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Stephen, King

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One was legendarily a problem. One a crowd- pleaser. And one was such a puzzlement when it premiered in 1994 that some in the audience laughed out of nervousness and balky incomprehension. Yet this summer’s reexamination of Merrily We Roll Along, A Little Night Music, and Passion — the conclusion of the brilliant Sondheim Celebration at D.C.’s John F. Kennedy Center for the Performing Arts — delivers revelations until the final curtain.

Merrily, for instance, reverberates with even greater emotional force some 20 years after Sondheim first wrote, bitterly and tenderly, about creativity and friendship squandered and compromised. The play, which traces relationships among three old friends, unspools backward, a structure that has always been its most astonishing creative leap. And while Christopher Ashley’s production doesn’t back-vault fluidly, it does so with great energy — powered, particularly, by the magnetism of Raul Esparza (previously George in Sunday in the Park…) as idealistic playwright Charley.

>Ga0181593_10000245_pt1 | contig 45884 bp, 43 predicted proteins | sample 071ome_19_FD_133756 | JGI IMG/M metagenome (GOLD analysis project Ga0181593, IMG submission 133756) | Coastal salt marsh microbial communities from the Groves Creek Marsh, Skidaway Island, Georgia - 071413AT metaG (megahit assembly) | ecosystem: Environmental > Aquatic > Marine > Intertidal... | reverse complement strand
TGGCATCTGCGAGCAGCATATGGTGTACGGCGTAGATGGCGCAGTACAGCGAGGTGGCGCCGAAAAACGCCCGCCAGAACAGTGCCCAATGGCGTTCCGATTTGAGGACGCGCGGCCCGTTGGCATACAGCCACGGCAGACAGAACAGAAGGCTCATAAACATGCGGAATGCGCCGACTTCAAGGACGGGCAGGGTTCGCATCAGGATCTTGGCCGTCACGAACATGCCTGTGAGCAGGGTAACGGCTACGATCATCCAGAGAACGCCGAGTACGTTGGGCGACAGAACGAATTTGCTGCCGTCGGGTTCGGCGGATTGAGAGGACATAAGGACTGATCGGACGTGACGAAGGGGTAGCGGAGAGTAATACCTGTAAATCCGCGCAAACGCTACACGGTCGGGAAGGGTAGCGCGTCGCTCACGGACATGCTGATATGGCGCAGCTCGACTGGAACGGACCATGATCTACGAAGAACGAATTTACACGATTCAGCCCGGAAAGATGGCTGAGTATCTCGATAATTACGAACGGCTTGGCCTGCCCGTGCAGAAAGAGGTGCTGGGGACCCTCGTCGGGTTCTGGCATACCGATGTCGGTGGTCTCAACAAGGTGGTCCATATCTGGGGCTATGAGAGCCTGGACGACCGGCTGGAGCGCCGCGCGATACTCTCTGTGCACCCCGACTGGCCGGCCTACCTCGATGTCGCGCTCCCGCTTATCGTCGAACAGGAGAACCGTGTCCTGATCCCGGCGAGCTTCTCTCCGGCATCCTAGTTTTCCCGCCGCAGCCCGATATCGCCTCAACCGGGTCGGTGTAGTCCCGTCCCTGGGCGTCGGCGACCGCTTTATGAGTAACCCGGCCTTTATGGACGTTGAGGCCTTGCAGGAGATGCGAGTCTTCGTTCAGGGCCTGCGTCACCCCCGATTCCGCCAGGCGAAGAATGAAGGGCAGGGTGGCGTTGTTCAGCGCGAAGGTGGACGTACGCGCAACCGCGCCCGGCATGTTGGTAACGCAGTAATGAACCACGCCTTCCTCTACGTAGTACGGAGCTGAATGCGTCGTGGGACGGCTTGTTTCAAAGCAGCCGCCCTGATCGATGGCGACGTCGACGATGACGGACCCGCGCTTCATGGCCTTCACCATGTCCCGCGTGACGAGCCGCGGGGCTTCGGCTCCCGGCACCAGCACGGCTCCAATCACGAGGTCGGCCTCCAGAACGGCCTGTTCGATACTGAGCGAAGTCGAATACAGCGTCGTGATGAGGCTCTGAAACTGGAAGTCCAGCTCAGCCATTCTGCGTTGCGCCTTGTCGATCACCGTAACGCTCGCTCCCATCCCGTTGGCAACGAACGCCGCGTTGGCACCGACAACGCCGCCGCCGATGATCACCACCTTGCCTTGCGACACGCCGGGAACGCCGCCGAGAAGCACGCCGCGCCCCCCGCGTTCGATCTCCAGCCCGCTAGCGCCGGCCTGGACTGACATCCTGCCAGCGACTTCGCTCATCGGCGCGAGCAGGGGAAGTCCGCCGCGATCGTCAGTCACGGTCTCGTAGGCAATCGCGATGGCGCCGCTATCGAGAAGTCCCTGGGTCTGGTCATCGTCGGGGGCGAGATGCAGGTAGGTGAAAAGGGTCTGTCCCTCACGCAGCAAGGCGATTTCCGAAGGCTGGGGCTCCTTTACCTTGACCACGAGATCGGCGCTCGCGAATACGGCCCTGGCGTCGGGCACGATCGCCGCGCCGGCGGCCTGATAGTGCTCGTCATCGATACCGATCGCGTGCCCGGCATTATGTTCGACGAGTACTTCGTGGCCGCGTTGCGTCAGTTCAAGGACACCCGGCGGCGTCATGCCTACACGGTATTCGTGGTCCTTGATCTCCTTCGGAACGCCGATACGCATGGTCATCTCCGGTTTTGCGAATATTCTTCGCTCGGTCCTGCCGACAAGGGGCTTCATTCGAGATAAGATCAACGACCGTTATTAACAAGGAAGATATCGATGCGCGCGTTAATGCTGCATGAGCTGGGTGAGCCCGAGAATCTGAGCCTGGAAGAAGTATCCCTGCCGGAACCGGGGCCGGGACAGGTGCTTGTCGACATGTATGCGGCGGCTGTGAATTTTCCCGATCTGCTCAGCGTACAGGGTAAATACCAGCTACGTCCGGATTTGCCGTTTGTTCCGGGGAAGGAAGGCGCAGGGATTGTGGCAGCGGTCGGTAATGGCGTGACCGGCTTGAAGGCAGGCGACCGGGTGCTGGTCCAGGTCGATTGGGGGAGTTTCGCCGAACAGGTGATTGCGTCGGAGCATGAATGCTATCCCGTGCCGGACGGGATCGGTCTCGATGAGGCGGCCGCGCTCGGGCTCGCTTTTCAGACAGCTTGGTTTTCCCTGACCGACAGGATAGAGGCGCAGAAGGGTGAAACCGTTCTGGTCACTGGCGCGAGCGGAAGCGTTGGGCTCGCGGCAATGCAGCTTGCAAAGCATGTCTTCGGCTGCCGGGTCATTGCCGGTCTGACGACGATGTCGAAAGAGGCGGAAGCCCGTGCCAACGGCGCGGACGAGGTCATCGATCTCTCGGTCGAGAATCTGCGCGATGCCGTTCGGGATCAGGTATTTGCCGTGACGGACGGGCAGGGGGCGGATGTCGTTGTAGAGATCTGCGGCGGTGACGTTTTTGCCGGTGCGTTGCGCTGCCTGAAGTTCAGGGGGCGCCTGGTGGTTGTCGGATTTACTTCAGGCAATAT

In contrast, Mark Brokaw’s production of A Little Night Music rustles and flows like silk, a confection of crossed desires. Yet, while Blair Brown, John Dossett, and Douglas Sills graciously play erotic peekaboo as a grand actress and her two lovers, they also nestle into a kind of weightlessness — and Randy Graff steals the show as the wife of a straying count.

Still, those agonies are nothing compared with the torments suffered by Judy Kuhn and Michael Cerveris as a homely woman and the soldier she overwhelms with love in Eric Schaeffer’s commanding new Passion. So this is what Sondheim was talking about! That this difficult tale is finally comprehensible may be the greatest gift the Kennedy Center could bestow on the man — and the audiences — it honors.